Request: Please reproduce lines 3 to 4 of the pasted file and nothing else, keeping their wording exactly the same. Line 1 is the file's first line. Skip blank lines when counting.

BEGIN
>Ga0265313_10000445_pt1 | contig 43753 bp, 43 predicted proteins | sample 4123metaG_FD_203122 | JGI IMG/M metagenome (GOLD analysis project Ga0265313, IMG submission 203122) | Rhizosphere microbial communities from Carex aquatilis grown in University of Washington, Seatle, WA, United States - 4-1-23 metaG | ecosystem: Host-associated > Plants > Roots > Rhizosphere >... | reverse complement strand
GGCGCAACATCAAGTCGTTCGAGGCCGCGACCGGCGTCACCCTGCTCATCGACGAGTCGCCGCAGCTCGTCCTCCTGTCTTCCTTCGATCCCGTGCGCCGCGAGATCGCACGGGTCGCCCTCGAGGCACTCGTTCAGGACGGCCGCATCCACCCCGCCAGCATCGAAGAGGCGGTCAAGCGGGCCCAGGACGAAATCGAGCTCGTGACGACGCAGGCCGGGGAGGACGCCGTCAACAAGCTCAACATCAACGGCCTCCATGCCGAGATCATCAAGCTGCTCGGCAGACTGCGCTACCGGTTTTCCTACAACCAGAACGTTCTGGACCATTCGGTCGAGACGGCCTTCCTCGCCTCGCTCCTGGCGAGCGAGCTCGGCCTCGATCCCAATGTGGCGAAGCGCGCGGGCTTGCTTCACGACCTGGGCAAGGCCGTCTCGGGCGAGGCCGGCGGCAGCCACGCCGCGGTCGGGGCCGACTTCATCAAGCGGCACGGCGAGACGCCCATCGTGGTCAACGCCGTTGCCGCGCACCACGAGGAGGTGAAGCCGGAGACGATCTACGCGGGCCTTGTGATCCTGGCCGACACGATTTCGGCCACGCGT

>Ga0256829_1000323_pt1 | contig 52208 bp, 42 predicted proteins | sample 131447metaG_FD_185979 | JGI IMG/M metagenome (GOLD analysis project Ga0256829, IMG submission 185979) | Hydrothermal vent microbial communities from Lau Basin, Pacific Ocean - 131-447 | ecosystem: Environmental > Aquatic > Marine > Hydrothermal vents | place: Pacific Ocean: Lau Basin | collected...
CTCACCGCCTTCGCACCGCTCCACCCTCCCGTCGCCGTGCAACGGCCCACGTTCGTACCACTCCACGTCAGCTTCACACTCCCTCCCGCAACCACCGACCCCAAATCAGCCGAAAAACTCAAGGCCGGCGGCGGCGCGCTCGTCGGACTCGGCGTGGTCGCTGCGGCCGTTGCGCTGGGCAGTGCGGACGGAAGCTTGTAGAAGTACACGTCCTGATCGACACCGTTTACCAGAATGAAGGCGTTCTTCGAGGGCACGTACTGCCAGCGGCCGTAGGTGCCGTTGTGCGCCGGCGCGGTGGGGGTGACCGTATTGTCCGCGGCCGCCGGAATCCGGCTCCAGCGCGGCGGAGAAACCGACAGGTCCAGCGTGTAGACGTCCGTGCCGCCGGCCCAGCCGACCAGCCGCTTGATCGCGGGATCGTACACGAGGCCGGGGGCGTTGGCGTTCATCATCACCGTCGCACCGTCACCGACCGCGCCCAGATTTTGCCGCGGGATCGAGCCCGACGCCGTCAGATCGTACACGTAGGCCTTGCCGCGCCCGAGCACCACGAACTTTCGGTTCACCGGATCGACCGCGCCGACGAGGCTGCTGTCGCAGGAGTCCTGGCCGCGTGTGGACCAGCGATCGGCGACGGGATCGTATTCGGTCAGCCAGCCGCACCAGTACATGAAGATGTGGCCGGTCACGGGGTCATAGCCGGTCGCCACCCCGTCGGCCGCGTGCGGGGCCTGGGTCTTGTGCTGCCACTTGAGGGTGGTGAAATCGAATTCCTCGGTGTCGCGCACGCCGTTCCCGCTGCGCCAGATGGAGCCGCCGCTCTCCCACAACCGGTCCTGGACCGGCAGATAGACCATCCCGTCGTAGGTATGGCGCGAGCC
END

>Ga0256829_1000323_pt1 | contig 52208 bp, 42 predicted proteins | sample 131447metaG_FD_185979 | JGI IMG/M metagenome (GOLD analysis project Ga0256829, IMG submission 185979) | Hydrothermal vent microbial communities from Lau Basin, Pacific Ocean - 131-447 | ecosystem: Environmental > Aquatic > Marine > Hydrothermal vents | place: Pacific Ocean: Lau Basin | collected...
CTCACCGCCTTCGCACCGCTCCACCCTCCCGTCGCCGTGCAACGGCCCACGTTCGTACCACTCCACGTCAGCTTCACACTCCCTCCCGCAACCACCGACCCCAAATCAGCCGAAAAACTCAAGGCCGGCGGCGGCGCGCTCGTCGGACTCGGCGTGGTCGCTGCGGCCGTTGCGCTGGGCAGTGCGGACGGAAGCTTGTAGAAGTACACGTCCTGATCGACACCGTTTACCAGAATGAAGGCGTTCTTCGAGGGCACGTACTGCCAGCGGCCGTAGGTGCCGTTGTGCGCCGGCGCGGTGGGGGTGACCGTATTGTCCGCGGCCGCCGGAATCCGGCTCCAGCGCGGCGGAGAAACCGACAGGTCCAGCGTGTAGACGTCCGTGCCGCCGGCCCAGCCGACCAGCCGCTTGATCGCGGGATCGTACACGAGGCCGGGGGCGTTGGCGTTCATCATCACCGTCGCACCGTCACCGACCGCGCCCAGATTTTGCCGCGGGATCGAGCCCGACGCCGTCAGATCGTACACGTAGGCCTTGCCGCGCCCGAGCACCACGAACTTTCGGTTCACCGGATCGACCGCGCCGACGAGGCTGCTGTCGCAGGAGTCCTGGCCGCGTGTGGACCAGCGATCGGCGACGGGATCGTATTCGGTCAGCCAGCCGCACCAGTACATGAAGATGTGGCCGGTCACGGGGTCATAGCCGGTCGCCACCCCGTCGGCCGCGTGCGGGGCCTGGGTCTTGTGCTGCCACTTGAGGGTGGTGAAATCGAATTCCTCGGTGTCGCGCACGCCGTTCCCGCTGCGCCAGATGGAGCCGCCGCTCTCCCACAACCGGTCCTGGACCGGCAGATAGACCATCCCGTCGTAGGTATGGCGCGAGCC